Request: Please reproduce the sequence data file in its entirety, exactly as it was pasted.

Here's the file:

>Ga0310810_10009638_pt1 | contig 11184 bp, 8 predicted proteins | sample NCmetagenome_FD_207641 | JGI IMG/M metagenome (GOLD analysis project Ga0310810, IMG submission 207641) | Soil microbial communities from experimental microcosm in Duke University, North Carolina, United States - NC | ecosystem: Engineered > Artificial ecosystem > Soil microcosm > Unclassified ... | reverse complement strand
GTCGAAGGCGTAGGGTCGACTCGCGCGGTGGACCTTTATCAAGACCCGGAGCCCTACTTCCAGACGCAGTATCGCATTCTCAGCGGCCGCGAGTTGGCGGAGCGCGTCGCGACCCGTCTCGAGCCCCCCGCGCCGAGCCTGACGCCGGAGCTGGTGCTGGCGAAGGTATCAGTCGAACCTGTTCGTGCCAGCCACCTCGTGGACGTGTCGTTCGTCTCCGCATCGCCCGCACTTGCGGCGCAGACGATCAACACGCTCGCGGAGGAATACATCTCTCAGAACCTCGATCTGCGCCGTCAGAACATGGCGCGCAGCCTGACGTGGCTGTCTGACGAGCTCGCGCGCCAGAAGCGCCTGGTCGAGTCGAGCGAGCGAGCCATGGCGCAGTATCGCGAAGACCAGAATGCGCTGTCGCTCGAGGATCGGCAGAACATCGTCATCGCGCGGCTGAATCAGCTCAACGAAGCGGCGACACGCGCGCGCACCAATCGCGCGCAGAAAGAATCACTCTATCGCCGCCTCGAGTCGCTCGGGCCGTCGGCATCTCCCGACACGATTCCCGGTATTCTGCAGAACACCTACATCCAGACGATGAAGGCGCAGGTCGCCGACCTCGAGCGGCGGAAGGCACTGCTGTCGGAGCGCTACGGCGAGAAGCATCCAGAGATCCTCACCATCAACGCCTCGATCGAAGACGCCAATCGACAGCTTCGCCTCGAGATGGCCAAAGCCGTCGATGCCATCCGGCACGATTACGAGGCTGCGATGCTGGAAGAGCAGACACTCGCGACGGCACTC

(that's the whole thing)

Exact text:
>Ga0310810_10009638_pt1 | contig 11184 bp, 8 predicted proteins | sample NCmetagenome_FD_207641 | JGI IMG/M metagenome (GOLD analysis project Ga0310810, IMG submission 207641) | Soil microbial communities from experimental microcosm in Duke University, North Carolina, United States - NC | ecosystem: Engineered > Artificial ecosystem > Soil microcosm > Unclassified ... | reverse complement strand
GTCGAAGGCGTAGGGTCGACTCGCGCGGTGGACCTTTATCAAGACCCGGAGCCCTACTTCCAGACGCAGTATCGCATTCTCAGCGGCCGCGAGTTGGCGGAGCGCGTCGCGACCCGTCTCGAGCCCCCCGCGCCGAGCCTGACGCCGGAGCTGGTGCTGGCGAAGGTATCAGTCGAACCTGTTCGTGCCAGCCACCTCGTGGACGTGTCGTTCGTCTCCGCATCGCCCGCACTTGCGGCGCAGACGATCAACACGCTCGCGGAGGAATACATCTCTCAGAACCTCGATCTGCGCCGTCAGAACATGGCGCGCAGCCTGACGTGGCTGTCTGACGAGCTCGCGCGCCAGAAGCGCCTGGTCGAGTCGAGCGAGCGAGCCATGGCGCAGTATCGCGAAGACCAGAATGCGCTGTCGCTCGAGGATCGGCAGAACATCGTCATCGCGCGGCTGAATCAGCTCAACGAAGCGGCGACACGCGCGCGCACCAATCGCGCGCAGAAAGAATCACTCTATCGCCGCCTCGAGTCGCTCGGGCCGTCGGCATCTCCCGACACGATTCCCGGTATTCTGCAGAACACCTACATCCAGACGATGAAGGCGCAGGTCGCCGACCTCGAGCGGCGGAAGGCACTGCTGTCGGAGCGCTACGGCGAGAAGCATCCAGAGATCCTCACCATCAACGCCTCGATCGAAGACGCCAATCGACAGCTTCGCCTCGAGATGGCCAAAGCCGTCGATGCCATCCGGCACGATTACGAGGCTGCGATGCTGGAAGAGCAGACACTCGCGACGGCACTC